A movie can have a big star, a visionary director, cutting-edge special effects and an extremely fresh concept, but in the end what it really takes to get butts in the seats is a trailer. breathtaking. And, just like those who make movies, those who make movie trailers are constantly looking to raise the bar. “There’s always pressure to do something different and new,” says Benj Thall, a seasoned trailer director and editor who runs his own boutique agency, Evolver Creative, and works as a hired specialist for film studios. and streamers. “There are only a limited number of 80s pop songs that we can trailer,” he adds with a laugh.
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Thall, whose work ranges from studio masts like Harry Potter and the Half-Blood Prince, tron the legacy And watchmen to documentaries and indie fare like Val, whale rider And The young Victoria, sees his task as taking the raw ingredients of a film and creating a gripping mini-narrative that captures the film’s dynamic essence. “Really good trailers present something in a brief moment that you may have never seen before, or just knock your socks off,” he notes. “I always start my trailer work by looking for a real impactful moment in the film that sums up the emotional tone or feel of the film,” he explains. “All good trailers have a bit of that indescribable feeling that you get watching that specific movie, whether it’s a quintessential line, a moment, a look between the characters. I I tend to try to build something around that.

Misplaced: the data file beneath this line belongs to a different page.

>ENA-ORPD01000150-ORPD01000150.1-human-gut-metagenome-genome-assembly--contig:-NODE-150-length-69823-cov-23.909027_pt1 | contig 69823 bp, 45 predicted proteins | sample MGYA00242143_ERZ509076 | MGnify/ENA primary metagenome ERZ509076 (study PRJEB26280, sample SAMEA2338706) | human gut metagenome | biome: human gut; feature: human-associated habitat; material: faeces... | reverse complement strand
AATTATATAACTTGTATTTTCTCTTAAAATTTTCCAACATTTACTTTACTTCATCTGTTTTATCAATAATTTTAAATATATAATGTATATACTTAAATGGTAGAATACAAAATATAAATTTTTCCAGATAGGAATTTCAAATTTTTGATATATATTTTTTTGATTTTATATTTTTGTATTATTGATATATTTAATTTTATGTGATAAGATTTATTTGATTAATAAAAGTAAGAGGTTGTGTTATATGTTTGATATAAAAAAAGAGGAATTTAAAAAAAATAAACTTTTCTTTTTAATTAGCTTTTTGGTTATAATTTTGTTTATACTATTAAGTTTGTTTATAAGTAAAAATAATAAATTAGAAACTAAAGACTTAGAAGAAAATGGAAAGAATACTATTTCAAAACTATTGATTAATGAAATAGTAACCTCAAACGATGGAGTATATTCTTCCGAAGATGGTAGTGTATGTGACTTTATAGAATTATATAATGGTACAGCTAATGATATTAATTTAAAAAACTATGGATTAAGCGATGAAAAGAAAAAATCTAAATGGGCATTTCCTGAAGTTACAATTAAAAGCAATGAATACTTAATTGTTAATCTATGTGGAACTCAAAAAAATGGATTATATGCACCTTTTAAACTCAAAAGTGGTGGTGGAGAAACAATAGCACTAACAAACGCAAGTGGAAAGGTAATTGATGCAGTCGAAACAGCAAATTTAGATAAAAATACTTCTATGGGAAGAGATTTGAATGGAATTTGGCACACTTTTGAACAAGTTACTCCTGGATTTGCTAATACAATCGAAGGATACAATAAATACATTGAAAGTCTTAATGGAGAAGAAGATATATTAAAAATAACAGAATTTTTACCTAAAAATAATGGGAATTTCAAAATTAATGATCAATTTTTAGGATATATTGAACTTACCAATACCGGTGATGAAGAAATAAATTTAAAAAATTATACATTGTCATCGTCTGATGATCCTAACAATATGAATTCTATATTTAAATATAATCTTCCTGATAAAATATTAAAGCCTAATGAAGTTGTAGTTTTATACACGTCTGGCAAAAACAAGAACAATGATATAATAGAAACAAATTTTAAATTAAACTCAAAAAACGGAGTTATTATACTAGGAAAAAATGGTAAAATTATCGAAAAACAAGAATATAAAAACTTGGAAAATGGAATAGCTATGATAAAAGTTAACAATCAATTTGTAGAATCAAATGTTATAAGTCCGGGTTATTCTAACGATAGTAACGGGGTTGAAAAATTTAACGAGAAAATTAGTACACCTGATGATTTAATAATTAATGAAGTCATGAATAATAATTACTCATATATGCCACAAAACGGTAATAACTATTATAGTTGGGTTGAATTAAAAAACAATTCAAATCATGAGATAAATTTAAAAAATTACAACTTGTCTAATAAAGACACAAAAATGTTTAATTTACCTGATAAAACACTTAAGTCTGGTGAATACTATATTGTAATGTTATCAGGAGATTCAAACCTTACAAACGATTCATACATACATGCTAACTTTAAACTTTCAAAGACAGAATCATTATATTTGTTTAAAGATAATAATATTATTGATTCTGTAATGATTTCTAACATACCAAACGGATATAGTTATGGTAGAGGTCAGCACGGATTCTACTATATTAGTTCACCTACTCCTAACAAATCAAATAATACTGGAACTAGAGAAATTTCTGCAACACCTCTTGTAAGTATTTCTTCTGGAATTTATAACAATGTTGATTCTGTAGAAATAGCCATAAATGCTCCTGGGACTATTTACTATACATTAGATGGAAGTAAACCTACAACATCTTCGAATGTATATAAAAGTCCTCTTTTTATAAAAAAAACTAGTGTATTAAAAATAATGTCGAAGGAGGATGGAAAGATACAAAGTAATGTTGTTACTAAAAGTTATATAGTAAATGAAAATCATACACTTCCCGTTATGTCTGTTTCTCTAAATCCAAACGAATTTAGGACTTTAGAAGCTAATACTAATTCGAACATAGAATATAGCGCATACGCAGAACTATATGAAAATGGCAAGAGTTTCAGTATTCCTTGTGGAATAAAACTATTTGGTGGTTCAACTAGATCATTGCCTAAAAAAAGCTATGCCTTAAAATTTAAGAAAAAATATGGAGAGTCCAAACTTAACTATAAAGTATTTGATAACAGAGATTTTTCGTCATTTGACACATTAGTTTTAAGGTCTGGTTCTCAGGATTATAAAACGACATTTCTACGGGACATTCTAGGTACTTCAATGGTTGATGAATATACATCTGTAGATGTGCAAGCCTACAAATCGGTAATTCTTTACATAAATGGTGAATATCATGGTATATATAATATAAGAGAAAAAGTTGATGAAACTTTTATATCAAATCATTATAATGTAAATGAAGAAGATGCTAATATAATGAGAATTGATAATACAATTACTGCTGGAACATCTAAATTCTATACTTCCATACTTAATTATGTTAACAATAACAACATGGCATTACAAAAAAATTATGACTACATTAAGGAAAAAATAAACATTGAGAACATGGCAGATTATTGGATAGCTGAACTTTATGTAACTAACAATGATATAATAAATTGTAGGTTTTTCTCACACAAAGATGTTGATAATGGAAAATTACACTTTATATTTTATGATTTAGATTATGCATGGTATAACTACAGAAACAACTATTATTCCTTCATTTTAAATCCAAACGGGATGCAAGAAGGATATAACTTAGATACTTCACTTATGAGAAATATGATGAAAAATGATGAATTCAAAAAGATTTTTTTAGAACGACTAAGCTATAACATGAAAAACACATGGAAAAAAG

Ric Thomas, editor of Buddha Jones, one of Hollywood’s most prominent trailer houses, whose work includes a slew of Marvel campaigns, such as promos for Ant-Man and the Wasp: Quantumania, says there is a constant search for innovation. “We always try to avoid people feeling like they recognize tropes and clichés; so it’s constantly evolving,” says Thomas, who sifts through the content with his colleagues to identify standout moments, then makes assemblages using elements from the finished films, dailies and screenplays as a guide. “We’re trying to find the clearest, most concise way to tell the story…You don’t want to overload people with information.”
watch the clock
For decades, the running time of trailers was largely limited to two minutes and 30 seconds, and even in the age of digital media, Thall says that trailers that adhere to this familiar standard tend to be the more successful. “Two minutes to three minutes is the sweet spot.” Thal said. “If you get a three-minute trailer, you’ll feel like ‘that’s long.’ So there’s this built-in limit. In that brief window of time, trailer editors try to pack every possible selling point in the most organic and economical way possible.
“When you have these big action movies like Guardians of the Galaxyadds Thall, “every two-second shot has to be loaded for the viewer; loaded with information, loaded with special effects, loaded with emotional content. Every frame is important. Also the blows you don’t include are important; what you are not say, what you let the viewer infer. Much of the power of editing is what you don’t put into it, leaving a question for the viewer.